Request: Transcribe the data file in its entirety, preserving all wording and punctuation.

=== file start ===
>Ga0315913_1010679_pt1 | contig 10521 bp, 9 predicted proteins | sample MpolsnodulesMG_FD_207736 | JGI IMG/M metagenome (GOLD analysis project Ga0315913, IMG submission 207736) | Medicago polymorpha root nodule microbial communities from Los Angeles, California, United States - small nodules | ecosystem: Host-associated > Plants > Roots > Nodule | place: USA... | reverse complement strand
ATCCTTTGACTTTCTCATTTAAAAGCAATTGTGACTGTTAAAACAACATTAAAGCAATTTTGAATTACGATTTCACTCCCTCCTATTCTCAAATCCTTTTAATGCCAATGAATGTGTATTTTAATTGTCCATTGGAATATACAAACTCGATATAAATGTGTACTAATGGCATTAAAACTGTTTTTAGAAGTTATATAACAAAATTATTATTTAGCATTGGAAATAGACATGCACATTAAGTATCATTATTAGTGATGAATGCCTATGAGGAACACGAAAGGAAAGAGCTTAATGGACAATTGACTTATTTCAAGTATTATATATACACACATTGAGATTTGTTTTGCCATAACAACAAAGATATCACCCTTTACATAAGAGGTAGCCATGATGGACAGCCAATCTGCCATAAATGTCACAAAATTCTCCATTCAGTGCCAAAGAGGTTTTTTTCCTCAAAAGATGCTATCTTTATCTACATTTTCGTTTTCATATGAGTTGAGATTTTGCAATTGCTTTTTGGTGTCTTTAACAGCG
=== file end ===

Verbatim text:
>Ga0315913_1010679_pt1 | contig 10521 bp, 9 predicted proteins | sample MpolsnodulesMG_FD_207736 | JGI IMG/M metagenome (GOLD analysis project Ga0315913, IMG submission 207736) | Medicago polymorpha root nodule microbial communities from Los Angeles, California, United States - small nodules | ecosystem: Host-associated > Plants > Roots > Nodule | place: USA... | reverse complement strand
ATCCTTTGACTTTCTCATTTAAAAGCAATTGTGACTGTTAAAACAACATTAAAGCAATTTTGAATTACGATTTCACTCCCTCCTATTCTCAAATCCTTTTAATGCCAATGAATGTGTATTTTAATTGTCCATTGGAATATACAAACTCGATATAAATGTGTACTAATGGCATTAAAACTGTTTTTAGAAGTTATATAACAAAATTATTATTTAGCATTGGAAATAGACATGCACATTAAGTATCATTATTAGTGATGAATGCCTATGAGGAACACGAAAGGAAAGAGCTTAATGGACAATTGACTTATTTCAAGTATTATATATACACACATTGAGATTTGTTTTGCCATAACAACAAAGATATCACCCTTTACATAAGAGGTAGCCATGATGGACAGCCAATCTGCCATAAATGTCACAAAATTCTCCATTCAGTGCCAAAGAGGTTTTTTTCCTCAAAAGATGCTATCTTTATCTACATTTTCGTTTTCATATGAGTTGAGATTTTGCAATTGCTTTTTGGTGTCTTTAACAGCG